Dual agency is legal in Washington, but I strongly believe there is a huge conflict of interest when an agent tells his selling client, “I promise to get you the highest possible price,” while also telling his buying client, “I promise to get you the lowest possible price.”
Imagine what a listing agent does for a seller. He or she has worked with a seller for six months to one year to list and market a property, with many many hours of paperwork, planning, writing ads, posting listings, meeting with the seller many times and having phone calls weekly, emailing and talking with prospective buyers, spending numerous hours behind the scenes, encouraging the seller and building an emotional bond, and who has committed his or her best efforts to get the highest possible price from any buyer who does show up.
Now imagine a buyer who drops into town and who calls that listing agent to drive around and look at homes for one afternoon. How can we honestly suggest the agent can fairly represent both the buyer and seller without bias?
Do professional athletes have dual agents? Not a chance.
I did a very short video on this at: Dual Agency Wrong
For an interesting debate on dual agency by real estate agents across the country, take a look at this article, Right or Wrong: Dual Agency.
Last Updated on September 2, 2019 by Chuck Marunde
This is not acceptable in many states and I would like to know how legislators can justify dual agency. I would not never use a dual agent. Why wouldn’t a person, once they understand this, use a buyer’s agent if they are buying? It seems like a no brainer.
Even if it is allowed, it should not be practiced!! How could you possibly have both party’s interest in mind?
Not everything “allowed” is ethical. I would rather answer to a higher code.
Thanks for the post….appreciate it very much!!!
I agree that it is a large conflict of interest. It is like hiring an attorney to represent both the husband and wife in a divorce. There is no way that both parties will be able to be represented in the best way possible.
It’s about the money and keeping the commissions in house. While I believe a client would/should run from such an arraingment I don’t see it as being a legal issue… more one of common sense and ethics. The latest thing here is holding potential buyers hostage to specific lenders. Can’t even make an offer on many homes unless you go through a preferred lender. And this in a foreclosure market. Seems that some people have lost touch with the fact that buyers and sellers are real people who are not just in business to feed their commissions.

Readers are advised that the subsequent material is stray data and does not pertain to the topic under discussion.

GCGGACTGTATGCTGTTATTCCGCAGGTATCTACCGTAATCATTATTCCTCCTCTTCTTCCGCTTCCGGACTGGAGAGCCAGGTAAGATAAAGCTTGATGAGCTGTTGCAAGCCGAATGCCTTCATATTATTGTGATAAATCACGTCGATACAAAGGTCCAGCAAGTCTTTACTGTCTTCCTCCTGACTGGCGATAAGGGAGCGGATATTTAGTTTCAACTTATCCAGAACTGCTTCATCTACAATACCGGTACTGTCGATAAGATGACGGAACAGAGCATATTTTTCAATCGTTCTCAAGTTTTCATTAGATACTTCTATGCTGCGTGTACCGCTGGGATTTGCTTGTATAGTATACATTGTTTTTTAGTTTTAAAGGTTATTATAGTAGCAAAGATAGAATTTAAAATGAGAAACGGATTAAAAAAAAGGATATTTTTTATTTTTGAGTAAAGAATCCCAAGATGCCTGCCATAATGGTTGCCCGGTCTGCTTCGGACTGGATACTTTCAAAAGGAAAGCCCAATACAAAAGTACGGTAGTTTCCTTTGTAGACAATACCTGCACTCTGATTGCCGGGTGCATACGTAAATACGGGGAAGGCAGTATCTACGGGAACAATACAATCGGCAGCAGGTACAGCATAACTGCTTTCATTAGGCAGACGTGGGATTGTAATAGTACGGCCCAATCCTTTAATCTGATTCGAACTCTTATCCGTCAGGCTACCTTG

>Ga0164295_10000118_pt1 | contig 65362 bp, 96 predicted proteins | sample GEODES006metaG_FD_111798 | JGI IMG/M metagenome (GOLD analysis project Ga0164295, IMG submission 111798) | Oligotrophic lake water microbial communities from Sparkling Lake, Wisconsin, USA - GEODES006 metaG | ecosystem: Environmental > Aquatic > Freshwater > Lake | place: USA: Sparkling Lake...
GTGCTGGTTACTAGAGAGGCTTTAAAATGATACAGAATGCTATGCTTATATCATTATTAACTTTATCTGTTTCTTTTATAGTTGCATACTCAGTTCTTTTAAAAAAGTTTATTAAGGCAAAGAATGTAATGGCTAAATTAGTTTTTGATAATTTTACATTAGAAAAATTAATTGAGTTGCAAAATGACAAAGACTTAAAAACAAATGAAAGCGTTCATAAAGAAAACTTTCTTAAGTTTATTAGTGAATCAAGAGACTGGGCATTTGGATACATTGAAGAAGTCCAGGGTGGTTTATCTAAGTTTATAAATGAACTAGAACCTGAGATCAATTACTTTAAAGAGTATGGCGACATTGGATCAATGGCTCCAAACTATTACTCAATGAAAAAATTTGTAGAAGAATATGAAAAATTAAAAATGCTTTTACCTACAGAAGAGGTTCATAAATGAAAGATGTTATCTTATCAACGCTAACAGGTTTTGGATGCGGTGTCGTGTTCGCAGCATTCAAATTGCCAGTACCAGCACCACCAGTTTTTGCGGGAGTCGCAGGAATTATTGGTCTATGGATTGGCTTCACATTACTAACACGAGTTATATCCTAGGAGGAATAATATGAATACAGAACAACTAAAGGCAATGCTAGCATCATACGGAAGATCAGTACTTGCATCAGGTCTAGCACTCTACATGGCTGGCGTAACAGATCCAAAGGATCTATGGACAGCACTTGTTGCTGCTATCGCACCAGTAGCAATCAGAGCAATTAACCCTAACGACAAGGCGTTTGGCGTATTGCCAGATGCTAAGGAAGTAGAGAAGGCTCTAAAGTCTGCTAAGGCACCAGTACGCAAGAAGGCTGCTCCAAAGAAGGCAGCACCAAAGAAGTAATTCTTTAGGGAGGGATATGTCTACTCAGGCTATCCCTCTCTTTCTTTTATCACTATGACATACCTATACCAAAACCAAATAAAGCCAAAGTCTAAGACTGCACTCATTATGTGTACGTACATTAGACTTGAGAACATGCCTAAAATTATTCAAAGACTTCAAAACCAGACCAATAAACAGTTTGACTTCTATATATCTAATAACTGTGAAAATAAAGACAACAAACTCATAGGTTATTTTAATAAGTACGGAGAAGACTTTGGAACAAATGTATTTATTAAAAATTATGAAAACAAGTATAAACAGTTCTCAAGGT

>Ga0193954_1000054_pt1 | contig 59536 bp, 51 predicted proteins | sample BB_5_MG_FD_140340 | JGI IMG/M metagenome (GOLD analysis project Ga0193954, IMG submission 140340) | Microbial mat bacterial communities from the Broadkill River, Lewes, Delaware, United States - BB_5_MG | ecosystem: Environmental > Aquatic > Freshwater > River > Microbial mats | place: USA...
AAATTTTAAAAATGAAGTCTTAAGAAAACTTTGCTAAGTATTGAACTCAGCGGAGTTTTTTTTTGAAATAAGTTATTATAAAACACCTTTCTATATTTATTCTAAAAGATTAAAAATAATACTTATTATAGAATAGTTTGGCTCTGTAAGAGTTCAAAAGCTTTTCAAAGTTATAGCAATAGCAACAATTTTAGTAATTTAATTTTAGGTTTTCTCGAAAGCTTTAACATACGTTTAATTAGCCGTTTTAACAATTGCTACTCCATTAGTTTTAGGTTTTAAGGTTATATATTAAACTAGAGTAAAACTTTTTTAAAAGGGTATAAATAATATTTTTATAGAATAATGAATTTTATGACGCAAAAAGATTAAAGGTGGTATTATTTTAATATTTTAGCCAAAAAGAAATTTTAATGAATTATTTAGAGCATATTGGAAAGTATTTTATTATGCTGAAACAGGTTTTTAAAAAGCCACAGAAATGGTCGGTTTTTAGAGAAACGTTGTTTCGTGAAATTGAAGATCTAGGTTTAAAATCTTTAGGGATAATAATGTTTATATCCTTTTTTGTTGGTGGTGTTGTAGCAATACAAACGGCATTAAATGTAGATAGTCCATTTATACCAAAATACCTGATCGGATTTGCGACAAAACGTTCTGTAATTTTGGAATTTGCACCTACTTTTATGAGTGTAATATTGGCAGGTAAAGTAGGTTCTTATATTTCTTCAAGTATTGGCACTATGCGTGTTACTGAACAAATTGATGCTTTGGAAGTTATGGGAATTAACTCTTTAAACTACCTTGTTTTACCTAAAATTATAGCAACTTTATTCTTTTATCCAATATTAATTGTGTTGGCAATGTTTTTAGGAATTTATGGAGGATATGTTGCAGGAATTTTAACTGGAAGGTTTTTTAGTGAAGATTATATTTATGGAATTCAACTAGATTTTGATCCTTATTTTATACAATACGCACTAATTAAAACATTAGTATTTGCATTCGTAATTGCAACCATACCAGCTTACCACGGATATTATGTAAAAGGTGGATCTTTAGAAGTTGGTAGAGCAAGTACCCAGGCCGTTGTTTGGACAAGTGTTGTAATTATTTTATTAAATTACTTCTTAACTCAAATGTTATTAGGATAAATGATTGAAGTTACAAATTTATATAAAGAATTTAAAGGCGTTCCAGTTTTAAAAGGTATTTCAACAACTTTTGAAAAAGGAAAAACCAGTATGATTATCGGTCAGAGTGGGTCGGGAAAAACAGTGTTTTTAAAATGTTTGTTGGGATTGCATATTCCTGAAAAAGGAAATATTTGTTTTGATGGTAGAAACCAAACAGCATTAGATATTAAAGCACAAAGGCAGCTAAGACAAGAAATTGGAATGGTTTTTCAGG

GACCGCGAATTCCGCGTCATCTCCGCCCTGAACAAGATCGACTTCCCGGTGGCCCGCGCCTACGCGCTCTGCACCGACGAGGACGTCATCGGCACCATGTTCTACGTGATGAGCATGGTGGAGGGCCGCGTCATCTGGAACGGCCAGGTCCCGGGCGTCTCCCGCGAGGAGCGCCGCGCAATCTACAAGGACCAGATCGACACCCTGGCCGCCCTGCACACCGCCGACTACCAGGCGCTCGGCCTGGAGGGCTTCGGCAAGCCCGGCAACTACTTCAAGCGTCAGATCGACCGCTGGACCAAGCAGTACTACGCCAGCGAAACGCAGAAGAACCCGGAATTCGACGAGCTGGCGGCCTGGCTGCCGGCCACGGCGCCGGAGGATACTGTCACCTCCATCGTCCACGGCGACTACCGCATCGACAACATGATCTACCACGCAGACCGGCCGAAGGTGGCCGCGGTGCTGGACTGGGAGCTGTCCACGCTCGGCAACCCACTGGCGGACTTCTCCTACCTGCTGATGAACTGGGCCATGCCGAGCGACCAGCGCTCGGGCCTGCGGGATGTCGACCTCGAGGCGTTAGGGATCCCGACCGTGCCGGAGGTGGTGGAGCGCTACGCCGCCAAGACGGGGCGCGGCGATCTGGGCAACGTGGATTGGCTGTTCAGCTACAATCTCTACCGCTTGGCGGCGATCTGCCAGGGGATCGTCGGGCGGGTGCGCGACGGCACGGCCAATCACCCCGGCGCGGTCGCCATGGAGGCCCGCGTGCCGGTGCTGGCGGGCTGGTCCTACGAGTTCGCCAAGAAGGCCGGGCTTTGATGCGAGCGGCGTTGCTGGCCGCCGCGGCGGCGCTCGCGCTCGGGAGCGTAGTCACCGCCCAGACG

Such a touchy subject. I agree keeping the monies all under one roof, but it would take a highly ethical agent to represent both the buyer and the seller. I don’t think I would personally want to be in that position; on one hand you want your client selling to get the highest price possible, but on the other, your buyer needs you to work hard to get the best deal possible. Recipe for disaster in my opinion.
Thanks for the stimulating conversation…really liked this topic.
Yeah definitely a clash of fudiciary interests here. I can see why it’s illegal. Like PA said, there’s no way both agents could be holding the best interests of the client. What is surprising is why a client would want to do this in the first place. It just cries for malpractice.
This issue of dual agency really hit me recently when I learned about how agency really works. I thought if I hired an agent, the agent always looks out for my interests, but now I realize what should have been obvious to me before. If I hire the listing agent on a house to represent me as a buyer, he is a dual agent, and after thinking this through, it now seems so obvious to me that he can only represent one part at a time. As you said so clearly, how can an agent promise the seller the highest price while at the same time promising the buyer of that house the lowest price? I honestly don’t think most buyers think this through.
Right on! Dual agency is a real issue to watch out for. My husband and I hired an agent and did not realize the implications at the time of a listing agent also representing us as buyers. We found out the hard way, but that’s a long story.